Africa declared polio-free

For over half a decade, Africa has accounted for half of the world’s cases of wild polio. How has this severe viral infection been eradicated?

In 2019, there were 175 cases of wild polio and 364 cases of vaccine derived polio. This is a significant drop since 1988, with 350,000 recorded cases. The eradication of polio quickly became a global issue and corporation such as GPEI, Global Polio Eradication Initiative, was financed by both public and private donors. 

What is Polio

This communicable virus is often spread between people via consumption of contaminated water and food, since the virus can survive for many weeks in human faeces

Polio is a life-threatening disease caused by the poliovirus, which can be classified as either wild polio or vaccine-derived polio. This communicable virus is often spread between people via consumption of contaminated water and food, since the virus can survive for many weeks in human faeces. Once the virus infects the body, the spinal cord is targeted, often leading to paralysis, either permanent or temporary.

Many people with polio are asymptomatic, therefore do not show any symptoms. However, one in four people with poliovirus will experience flu-like symptoms. These include; sore throat, fever, tiredness, nausea, and stomach pain. The symptoms will usually last between 2 to 5 days, before going away. A small proportion of people infected with polio will develop more serious symptoms which affect the brain and spinal cord.

Three of the common follow-up symptoms are; paraesthesia, meningitis, and paralysis. Paraesthesia often leads to the constant feeling of pins and needles in the legs, whereas meningitis affects the covering of the spinal cord. The most abundant and severe feature is paralysis, since it often leads to permanent disability, and in some cases death, since muscles in the respiratory system begin to malfunction.

There is currently no cure for polio, the only form of protection is being vaccinated during childhood. When administered, the vaccine protects children for life. 

Africa has been declared free of the last remaining strain of wild polio, as of August, after meeting all the criteria of the Africa Regional Certification Committee. The disease is now only found in areas of Pakistan and Afghanistan.

Apart from a geographical barrier, different political agendas also added limitations to the vaccination efforts

Elimination of wild polio has come with significant challenges in Africa, as the last remaining communities at risk are located in geologically challenging areas. Delivering and administering immunisation campaigns within these isolated communities are rare. Apart from a geographical barrier, different political agendas also added limitations to the vaccination efforts. Certain regions in Nigeria, such as the Borno state are often under the influence of the Islamist militant group, Boko Haram, which came into conflict with the government and NGO’s about the possible side-effects and conspiracies concerning an anti-fertility agent purposefully placed by Americans to make Muslim women infertile. These accusations were dismissed by laboratory tests conducted by Nigerian scientists.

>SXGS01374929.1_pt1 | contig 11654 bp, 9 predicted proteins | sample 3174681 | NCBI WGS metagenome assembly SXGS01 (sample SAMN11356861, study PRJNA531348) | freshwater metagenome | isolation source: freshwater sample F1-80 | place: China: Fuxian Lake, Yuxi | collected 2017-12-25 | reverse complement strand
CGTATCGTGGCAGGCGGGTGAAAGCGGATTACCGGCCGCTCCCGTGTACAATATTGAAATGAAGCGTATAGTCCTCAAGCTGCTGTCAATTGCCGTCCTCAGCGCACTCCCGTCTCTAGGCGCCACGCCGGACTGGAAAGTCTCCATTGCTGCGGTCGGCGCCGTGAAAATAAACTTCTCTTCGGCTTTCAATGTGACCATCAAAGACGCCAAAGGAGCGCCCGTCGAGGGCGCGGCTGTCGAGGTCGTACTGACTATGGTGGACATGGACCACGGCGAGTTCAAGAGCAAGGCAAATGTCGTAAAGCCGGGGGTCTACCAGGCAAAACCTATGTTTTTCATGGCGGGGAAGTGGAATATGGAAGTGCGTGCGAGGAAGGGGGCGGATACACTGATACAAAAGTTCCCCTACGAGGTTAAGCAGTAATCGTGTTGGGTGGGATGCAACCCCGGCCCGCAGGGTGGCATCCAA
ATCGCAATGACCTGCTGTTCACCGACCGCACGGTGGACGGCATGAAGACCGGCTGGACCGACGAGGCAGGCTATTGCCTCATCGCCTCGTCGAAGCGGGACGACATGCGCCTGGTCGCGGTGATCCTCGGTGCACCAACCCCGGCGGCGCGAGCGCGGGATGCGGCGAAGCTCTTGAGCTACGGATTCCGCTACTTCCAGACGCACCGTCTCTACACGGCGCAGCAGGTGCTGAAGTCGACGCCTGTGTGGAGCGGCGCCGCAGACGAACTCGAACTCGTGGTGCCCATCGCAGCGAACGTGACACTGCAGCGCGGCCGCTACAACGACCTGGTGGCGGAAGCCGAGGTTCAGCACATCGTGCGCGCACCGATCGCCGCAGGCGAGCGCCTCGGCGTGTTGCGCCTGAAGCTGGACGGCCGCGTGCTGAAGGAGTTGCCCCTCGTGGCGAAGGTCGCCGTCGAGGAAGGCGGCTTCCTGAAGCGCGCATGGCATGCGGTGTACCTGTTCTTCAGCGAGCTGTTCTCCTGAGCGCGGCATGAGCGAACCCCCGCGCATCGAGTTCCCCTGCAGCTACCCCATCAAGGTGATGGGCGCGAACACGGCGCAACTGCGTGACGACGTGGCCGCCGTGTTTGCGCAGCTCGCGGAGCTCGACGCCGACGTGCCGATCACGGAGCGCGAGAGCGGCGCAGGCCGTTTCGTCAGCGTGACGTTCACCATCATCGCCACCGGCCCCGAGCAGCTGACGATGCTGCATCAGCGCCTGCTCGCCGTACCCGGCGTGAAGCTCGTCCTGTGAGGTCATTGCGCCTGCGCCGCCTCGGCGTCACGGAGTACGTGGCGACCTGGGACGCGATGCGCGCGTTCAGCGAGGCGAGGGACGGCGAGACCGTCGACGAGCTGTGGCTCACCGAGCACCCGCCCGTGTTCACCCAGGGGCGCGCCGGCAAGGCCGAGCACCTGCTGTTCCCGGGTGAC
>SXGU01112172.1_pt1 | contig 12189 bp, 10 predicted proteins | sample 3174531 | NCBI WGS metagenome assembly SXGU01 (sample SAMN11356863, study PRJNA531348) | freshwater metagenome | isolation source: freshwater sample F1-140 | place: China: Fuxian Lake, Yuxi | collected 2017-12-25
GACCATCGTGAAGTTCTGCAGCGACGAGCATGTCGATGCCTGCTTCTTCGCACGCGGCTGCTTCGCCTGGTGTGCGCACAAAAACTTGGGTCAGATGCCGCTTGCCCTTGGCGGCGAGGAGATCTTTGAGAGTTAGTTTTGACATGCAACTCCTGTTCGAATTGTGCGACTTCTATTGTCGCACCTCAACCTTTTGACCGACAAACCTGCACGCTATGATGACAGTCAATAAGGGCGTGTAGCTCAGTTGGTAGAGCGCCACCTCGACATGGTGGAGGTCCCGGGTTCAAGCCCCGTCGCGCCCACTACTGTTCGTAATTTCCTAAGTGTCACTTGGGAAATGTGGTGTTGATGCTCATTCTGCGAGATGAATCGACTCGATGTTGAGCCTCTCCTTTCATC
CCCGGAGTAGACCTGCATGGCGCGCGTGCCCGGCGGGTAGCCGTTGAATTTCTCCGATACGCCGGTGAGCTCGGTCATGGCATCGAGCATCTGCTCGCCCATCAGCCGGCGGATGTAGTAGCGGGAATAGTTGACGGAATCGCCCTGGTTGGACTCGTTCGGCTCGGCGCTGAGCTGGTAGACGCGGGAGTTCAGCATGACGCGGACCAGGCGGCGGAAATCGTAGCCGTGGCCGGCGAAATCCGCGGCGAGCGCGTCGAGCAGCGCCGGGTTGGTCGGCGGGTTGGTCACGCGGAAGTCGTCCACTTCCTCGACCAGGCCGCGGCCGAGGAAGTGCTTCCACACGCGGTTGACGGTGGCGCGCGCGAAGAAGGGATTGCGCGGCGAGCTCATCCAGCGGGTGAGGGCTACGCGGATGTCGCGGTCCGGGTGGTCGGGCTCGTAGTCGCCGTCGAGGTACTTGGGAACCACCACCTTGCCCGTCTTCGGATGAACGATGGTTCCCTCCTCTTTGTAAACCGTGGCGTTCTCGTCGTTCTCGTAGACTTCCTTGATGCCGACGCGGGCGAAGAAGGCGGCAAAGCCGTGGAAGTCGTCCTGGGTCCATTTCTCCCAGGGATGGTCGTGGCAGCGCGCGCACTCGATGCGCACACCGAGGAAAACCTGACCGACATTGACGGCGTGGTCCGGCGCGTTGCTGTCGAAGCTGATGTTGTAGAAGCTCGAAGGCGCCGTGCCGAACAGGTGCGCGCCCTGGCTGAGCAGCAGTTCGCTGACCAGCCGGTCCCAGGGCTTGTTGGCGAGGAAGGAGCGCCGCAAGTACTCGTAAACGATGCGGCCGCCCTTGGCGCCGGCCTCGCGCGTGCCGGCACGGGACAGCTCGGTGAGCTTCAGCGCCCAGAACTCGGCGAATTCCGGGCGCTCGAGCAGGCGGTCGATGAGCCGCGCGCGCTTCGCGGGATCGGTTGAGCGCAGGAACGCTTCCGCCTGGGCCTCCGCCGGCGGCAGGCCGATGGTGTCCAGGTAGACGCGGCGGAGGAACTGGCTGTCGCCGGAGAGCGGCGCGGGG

In 2003, several northern states in Nigeria suspended immunisation programmes following the heavy influence of religious Muslim leaders. Although vaccination programmes continued administration in 2004, rumours surrounding the vaccine still persisted amongst the public. Consequently, eradication of the poliovirus took decades to complete, and only in late 2020 was Africa declared free from the virus.

Could wild polio return? The answer to that question is yes. 

Although an area, country, or continent may be declared free from wild polio, the virus can easily be reintroduced into the area and spread rapidly. This is often experienced in under-immunised communities, where the vaccinated proportion of a population may not be able to create an effective herd immunity. 

Apart from the risk of re-contaminating an area, the risk of vaccine-derived polio still exists, and can spread rapidly. The World Health Organisation recommends persistent vigilance to avoid complacency until the word is declared free from all strains of poliovirus.

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